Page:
Irrespective of the type or purpose of the signals passing through the track sections, it is generally necessary to electrically interconnect one or more electrical conductors, wires or cables (hereafter signal lines) to the track rail to provide, receive and/or transfer such signals.

SUMMARY OF THE INVENTION

One objective of the present invention is to provide an improved system and method for electrically coupling an electrical conductor (e.g., a signal line) to a track rail.

Another objective of the present invention is to provide an anchor for holding components relative to the rail without penetrating the rail. This includes holding components relative to the rail and/or in direct contact with the rail.

Another objective of the present invention is to provide an anchor for holding components relative to the rail without that may be quickly and securely attached to the rail.

The inventor of the present invention has recognized that current invasive anchoring techniques for securing components to a track rail may provide certain challenges during application in the field. Specifically, many anchoring techniques require drilling or welding to a track rail. Such techniques are typically labor intensive. Further if drilling or welding is not correctly perfumed, the structural integrity of a rail may be damaged. Accordingly, the inventor has recognized it would be desirable to avoid the use of welding or bolting to electrically interconnect electrical signal conductors (e.g., signal lines) to track rails. Likewise, it has been determined that passive/non-intrusive anchoring techniques that allow for quickly and correctly positioning a component relative to the track rail are desirable.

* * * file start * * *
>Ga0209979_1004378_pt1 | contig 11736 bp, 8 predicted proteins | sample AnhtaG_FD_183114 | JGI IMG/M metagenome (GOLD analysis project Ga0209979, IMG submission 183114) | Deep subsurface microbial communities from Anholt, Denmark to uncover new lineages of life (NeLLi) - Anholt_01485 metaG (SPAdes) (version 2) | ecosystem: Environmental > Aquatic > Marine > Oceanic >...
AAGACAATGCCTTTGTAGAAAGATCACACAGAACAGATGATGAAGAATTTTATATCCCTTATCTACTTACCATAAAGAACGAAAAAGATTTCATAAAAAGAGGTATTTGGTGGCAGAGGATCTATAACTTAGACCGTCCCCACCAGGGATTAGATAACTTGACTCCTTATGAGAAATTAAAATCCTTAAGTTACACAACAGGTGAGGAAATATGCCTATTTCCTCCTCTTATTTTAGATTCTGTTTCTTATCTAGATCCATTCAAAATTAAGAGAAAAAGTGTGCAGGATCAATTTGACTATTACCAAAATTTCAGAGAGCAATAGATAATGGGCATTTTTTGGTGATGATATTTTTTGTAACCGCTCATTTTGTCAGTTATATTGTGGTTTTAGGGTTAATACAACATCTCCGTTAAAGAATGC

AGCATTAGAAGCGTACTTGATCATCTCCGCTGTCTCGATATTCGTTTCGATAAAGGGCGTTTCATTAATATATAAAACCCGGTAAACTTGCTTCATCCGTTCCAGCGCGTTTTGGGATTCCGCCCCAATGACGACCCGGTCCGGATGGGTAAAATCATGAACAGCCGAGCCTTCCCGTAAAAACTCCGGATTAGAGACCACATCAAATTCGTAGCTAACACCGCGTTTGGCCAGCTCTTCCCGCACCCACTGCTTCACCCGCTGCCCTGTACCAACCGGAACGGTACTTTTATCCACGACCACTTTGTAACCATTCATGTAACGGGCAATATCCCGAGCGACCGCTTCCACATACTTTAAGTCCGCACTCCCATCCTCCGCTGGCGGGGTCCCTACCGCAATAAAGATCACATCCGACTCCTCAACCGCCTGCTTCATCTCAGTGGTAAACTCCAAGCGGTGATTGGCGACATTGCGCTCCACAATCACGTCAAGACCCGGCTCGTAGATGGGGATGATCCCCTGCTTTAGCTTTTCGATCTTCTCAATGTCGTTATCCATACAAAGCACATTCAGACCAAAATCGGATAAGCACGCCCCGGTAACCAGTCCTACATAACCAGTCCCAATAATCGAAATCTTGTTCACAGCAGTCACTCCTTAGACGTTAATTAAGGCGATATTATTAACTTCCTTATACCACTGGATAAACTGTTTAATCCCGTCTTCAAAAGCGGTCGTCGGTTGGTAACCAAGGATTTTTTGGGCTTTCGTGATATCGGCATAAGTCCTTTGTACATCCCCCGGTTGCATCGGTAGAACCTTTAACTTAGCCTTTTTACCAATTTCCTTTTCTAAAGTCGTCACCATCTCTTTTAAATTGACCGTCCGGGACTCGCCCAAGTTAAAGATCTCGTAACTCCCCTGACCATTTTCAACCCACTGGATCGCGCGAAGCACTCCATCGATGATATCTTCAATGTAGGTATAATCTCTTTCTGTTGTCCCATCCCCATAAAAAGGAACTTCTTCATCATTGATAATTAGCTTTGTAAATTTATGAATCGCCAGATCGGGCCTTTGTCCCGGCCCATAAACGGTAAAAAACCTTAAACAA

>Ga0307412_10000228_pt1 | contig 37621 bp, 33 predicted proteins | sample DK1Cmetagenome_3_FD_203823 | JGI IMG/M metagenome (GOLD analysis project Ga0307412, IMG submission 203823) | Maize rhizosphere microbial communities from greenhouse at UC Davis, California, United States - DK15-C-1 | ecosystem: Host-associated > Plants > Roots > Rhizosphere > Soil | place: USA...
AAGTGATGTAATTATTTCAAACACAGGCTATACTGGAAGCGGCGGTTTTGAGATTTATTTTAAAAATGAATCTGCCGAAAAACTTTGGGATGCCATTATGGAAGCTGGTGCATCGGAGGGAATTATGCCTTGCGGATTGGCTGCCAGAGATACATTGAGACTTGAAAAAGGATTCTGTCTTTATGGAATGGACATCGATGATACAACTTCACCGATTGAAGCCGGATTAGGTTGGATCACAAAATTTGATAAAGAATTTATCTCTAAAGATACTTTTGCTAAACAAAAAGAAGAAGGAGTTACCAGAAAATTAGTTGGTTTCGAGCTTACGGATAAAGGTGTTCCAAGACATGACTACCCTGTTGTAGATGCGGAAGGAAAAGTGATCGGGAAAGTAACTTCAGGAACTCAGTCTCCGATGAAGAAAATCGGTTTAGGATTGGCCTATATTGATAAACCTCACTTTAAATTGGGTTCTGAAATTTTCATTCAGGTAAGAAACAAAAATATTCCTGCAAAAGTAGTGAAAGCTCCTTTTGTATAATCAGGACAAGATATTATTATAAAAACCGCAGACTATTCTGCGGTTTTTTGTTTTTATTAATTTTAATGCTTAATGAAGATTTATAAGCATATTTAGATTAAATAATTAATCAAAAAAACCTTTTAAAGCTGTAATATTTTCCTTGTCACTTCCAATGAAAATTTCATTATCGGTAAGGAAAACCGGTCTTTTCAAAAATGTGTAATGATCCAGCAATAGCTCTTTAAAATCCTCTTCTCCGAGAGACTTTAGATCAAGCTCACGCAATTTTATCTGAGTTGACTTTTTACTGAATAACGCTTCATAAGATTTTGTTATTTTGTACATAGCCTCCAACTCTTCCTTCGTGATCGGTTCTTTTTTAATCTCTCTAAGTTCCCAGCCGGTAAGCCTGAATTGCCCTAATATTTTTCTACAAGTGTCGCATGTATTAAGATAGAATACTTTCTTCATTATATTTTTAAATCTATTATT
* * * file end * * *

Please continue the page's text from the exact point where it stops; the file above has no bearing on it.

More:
Accordingly systems and methods (i.e. utilities) for directly contacting a signal conductor to a surface of a track rail is provided that further incorporates the use of a mechanical anchor or clamp to maintain a signal conductor (or other electrical conductor) in a fixed positional relationship with a railroad track component. The utilities may include preparing a contact area of a railroad track component, attaching a mechanical anchor to the railroad track component and compressing an electrically conductive portion of a signal conductor between a portion of the anchor and the track rail. An adhesive may be applied to the contact area an/or the signal conductor. For instance, such an adhesive may be applied to cover exposed surfaces of the signal conductor and/or a prepared surface of the track rail. Such an adhesive may prevent corrosion at or around the contact area.

According to a first aspect, an anchor is provided for use in connecting a component to a track rail. The anchor includes a first body member having a first rail contact surface for engaging a first rail surface. The anchor also includes a second body member having a second rail contact surface for engaging a second rail surface. The first and second body members are moveably connected. In this regard, the first and second body members may be moved relative to one another to compress a portion of a rail therebetween. A pawl is attached to one of the body members and is adapted to engage the engagement surface of the body member. Such a pawl may permit movement between the body members in substantially a single direction. That is, while some movement may be permitted between the body members, the pawl will generally prevent unintended withdrawal of one of the body members relative to the other body member such that a compressive force may be maintained between opposing surfaces of the track rail.

As will be appreciated, one or both of the rail contact surfaces may be sized and/or shaped to receive a portion of the rail. For instance, such surfaces may be adapted to receive a flanged edge of the foot of a track rail. A component, such as a signal line, may be disposed between the contact surface of one or both of the body members and the track rail. Accordingly, when the body members are compressed together, the signal line may be compressed against the surface of the track rail.